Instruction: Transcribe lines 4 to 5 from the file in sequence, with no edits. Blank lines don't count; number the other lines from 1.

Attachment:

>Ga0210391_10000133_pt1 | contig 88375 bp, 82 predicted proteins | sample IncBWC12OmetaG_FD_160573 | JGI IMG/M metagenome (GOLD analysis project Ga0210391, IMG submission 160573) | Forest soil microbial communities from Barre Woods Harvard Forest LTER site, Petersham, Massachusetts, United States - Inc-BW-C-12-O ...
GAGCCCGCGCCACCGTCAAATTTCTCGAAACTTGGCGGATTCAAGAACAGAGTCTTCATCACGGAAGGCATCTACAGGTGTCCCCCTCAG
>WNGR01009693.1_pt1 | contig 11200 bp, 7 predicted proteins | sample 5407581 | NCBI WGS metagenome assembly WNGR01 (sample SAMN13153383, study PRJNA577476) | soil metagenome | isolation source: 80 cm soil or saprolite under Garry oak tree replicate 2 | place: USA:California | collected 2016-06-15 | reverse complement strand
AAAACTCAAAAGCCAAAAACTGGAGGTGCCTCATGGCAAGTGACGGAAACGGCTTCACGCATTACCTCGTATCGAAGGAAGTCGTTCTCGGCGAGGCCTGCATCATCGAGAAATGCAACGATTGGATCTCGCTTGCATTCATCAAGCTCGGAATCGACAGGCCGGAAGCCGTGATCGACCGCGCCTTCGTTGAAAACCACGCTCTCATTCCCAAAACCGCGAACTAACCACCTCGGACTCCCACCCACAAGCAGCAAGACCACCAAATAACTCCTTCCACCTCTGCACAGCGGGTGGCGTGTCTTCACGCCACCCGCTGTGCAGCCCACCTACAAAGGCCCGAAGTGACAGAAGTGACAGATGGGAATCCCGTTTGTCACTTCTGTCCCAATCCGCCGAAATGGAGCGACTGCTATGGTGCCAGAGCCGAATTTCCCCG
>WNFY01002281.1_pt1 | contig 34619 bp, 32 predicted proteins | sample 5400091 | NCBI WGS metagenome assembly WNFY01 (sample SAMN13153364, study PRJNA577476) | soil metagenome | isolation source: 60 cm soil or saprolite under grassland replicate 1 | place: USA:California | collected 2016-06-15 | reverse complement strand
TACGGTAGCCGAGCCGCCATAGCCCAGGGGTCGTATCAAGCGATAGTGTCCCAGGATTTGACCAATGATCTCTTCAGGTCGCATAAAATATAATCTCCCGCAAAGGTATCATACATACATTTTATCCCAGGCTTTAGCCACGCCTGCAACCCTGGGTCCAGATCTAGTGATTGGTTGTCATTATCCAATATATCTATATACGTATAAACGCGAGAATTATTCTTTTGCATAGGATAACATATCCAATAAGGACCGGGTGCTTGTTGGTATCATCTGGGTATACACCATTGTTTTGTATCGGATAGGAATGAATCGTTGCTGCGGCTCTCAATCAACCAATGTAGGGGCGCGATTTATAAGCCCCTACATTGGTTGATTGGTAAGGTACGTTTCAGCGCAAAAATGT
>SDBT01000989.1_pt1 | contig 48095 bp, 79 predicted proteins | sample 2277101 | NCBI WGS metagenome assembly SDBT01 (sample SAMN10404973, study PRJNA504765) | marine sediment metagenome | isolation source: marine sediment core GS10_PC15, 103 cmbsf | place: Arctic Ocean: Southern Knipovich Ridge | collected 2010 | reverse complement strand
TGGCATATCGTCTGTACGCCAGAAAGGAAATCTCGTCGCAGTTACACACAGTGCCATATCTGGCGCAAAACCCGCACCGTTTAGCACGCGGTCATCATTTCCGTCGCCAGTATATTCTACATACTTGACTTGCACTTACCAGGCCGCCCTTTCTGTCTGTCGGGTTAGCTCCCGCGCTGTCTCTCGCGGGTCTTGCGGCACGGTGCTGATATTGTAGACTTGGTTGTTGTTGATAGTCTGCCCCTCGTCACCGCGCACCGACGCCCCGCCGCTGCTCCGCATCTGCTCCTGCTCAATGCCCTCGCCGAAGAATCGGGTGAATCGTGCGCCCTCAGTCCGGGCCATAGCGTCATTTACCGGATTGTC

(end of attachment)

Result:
AAAACTCAAAAGCCAAAAACTGGAGGTGCCTCATGGCAAGTGACGGAAACGGCTTCACGCATTACCTCGTATCGAAGGAAGTCGTTCTCGGCGAGGCCTGCATCATCGAGAAATGCAACGATTGGATCTCGCTTGCATTCATCAAGCTCGGAATCGACAGGCCGGAAGCCGTGATCGACCGCGCCTTCGTTGAAAACCACGCTCTCATTCCCAAAACCGCGAACTAACCACCTCGGACTCCCACCCACAAGCAGCAAGACCACCAAATAACTCCTTCCACCTCTGCACAGCGGGTGGCGTGTCTTCACGCCACCCGCTGTGCAGCCCACCTACAAAGGCCCGAAGTGACAGAAGTGACAGATGGGAATCCCGTTTGTCACTTCTGTCCCAATCCGCCGAAATGGAGCGACTGCTATGGTGCCAGAGCCGAATTTCCCCG
>WNFY01002281.1_pt1 | contig 34619 bp, 32 predicted proteins | sample 5400091 | NCBI WGS metagenome assembly WNFY01 (sample SAMN13153364, study PRJNA577476) | soil metagenome | isolation source: 60 cm soil or saprolite under grassland replicate 1 | place: USA:California | collected 2016-06-15 | reverse complement strand